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analytic geometry   -

branch of geometry in which points are represented with respect to a coordinate system, such as cartesian coordinates. Analytic geometry was introduced by René Descartes in 1637 and was of fundamental importance in the development of the calculus by Sir Isaac Newton and G. W. Leibniz in the late 17th century. Its most common application - the representation of equations involving two or three variables as curves in two or three dimensions or surfaces in three dimensions - allows problems in algebra to be treated geometrically and geometric problems to be treated algebraically. The methods of analytic geometry have been generalized to four or more dimensions and have been combined with other branches of geometry.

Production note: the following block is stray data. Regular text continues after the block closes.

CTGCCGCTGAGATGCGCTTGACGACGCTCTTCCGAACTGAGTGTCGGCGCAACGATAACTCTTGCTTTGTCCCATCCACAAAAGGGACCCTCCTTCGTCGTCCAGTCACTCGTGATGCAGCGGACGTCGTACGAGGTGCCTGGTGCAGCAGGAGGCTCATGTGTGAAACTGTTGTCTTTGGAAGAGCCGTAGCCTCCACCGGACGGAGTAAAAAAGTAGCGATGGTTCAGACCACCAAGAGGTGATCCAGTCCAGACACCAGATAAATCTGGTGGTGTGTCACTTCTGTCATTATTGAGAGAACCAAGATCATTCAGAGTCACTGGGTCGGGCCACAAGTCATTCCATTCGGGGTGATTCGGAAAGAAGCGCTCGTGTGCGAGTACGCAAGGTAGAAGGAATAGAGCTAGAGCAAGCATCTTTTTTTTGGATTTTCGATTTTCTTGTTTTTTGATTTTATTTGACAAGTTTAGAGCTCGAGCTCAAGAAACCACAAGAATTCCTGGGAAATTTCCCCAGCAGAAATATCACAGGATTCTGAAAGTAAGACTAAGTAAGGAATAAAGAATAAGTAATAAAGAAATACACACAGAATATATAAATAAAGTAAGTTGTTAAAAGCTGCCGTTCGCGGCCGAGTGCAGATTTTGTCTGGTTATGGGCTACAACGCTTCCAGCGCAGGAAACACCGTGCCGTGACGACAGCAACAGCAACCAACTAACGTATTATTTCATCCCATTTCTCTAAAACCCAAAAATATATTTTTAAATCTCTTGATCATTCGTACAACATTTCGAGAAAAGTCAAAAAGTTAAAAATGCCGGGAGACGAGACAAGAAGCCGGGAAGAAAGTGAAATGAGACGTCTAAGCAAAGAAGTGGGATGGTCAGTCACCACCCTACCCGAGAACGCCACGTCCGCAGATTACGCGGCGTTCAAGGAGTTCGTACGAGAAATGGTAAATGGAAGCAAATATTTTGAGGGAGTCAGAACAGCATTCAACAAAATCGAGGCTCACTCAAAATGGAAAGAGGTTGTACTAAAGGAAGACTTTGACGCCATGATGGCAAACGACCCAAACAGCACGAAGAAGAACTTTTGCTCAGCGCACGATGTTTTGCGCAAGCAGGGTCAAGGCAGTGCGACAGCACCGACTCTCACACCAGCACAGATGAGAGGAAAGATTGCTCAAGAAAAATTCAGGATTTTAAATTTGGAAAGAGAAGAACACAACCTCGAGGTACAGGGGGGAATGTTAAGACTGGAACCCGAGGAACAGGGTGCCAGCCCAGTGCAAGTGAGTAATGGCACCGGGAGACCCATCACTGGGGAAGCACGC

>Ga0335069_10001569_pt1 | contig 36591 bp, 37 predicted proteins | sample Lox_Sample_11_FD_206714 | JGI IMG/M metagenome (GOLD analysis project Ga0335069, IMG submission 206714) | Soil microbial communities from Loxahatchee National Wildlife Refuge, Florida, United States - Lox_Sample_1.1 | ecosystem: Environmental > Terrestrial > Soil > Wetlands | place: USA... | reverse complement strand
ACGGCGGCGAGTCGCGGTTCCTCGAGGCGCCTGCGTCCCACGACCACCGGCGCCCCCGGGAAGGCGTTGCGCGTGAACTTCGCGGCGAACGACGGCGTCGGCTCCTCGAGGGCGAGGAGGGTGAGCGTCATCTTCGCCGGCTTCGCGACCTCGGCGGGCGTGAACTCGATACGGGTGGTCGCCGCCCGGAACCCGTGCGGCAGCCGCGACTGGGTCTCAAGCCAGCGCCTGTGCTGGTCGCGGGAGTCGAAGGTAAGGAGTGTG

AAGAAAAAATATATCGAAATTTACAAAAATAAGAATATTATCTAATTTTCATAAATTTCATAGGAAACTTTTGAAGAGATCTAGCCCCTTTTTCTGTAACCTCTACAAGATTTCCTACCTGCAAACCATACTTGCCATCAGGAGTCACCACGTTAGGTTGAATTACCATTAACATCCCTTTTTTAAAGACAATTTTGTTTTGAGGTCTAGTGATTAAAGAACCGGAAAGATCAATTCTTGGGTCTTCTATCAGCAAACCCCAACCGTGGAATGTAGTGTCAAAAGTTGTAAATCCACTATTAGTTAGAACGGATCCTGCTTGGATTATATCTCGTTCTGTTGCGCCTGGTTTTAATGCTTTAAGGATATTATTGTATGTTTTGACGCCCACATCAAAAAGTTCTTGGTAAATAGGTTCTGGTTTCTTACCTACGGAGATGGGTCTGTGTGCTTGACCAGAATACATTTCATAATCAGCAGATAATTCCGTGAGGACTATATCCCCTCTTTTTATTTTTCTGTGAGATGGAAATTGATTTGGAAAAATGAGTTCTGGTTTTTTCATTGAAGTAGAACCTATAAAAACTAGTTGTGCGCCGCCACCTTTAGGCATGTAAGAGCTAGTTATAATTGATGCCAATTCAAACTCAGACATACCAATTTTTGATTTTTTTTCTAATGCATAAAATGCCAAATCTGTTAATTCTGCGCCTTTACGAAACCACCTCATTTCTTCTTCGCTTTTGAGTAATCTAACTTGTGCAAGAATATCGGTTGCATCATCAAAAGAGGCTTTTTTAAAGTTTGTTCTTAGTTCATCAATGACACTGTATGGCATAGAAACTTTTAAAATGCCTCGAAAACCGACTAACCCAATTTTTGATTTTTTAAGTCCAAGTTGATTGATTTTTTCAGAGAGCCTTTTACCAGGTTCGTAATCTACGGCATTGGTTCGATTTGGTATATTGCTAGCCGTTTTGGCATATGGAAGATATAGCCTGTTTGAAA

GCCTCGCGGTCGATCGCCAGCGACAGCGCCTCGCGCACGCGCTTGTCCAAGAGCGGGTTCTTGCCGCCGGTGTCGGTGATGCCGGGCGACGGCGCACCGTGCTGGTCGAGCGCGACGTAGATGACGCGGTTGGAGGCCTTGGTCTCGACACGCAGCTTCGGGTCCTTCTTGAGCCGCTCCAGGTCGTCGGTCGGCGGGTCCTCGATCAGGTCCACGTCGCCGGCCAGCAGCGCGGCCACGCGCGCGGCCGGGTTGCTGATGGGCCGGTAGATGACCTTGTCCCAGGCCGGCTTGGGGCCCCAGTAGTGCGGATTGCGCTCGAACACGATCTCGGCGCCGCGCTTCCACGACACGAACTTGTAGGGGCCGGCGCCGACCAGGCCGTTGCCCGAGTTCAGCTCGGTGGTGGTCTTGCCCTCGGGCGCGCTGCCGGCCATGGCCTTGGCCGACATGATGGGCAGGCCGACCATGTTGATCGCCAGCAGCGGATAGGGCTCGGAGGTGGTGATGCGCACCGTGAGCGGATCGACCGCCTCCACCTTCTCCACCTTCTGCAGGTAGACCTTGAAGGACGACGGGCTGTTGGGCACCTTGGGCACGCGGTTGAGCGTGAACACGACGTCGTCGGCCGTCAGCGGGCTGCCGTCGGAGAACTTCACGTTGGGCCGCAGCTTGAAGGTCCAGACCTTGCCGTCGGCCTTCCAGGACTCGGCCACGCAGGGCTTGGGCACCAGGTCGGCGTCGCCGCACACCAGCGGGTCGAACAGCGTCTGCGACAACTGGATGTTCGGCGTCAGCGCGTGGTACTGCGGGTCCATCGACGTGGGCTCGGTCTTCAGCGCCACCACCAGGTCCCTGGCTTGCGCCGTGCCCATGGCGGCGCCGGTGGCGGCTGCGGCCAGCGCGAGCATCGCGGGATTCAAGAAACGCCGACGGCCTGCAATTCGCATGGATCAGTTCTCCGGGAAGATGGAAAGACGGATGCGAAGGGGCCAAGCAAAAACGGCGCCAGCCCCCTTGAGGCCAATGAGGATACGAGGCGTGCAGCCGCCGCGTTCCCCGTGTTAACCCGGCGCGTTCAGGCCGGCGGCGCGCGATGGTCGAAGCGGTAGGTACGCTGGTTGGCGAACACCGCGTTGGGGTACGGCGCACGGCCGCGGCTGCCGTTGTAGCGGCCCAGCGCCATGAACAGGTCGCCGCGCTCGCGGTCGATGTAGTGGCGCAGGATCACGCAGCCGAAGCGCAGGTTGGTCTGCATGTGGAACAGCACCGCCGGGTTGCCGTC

1 Dimension: Points || General Quadratic Equations || Circles
2 Dimensions: Points || Directions || Lines || Triangles || Polygons || 
Conic Sections [hyperbolas | parabolas | ellipses | circles]
General Quadratic Equations || 
3 Dimensions:


Points || Directions || Lines || Planes || Triangles || Tetrahedra || 
General Quadratic Equations and Quadric Surfaces || Spheres

1. Gellert, W., S. Gottwald, M. Hellwich, H. Kästner, H. Küstner, eds., K. A. Hirsch
and H. Reichardt, Scientific Advisors, The VNR Concise Encyclopedia of Mathematics,
2nd edition, Van Nostrand Reinhold, New York, NY, 1989, pp. 282-319, 530-547.

2. Zwillinger, Daniel, CRC Standard Mathematical Tables and Formulae,
30th Edition, CRC Press, Boca Raton, FL, 1996, pp. 249-319.

Compiled by Robert L. Ward.

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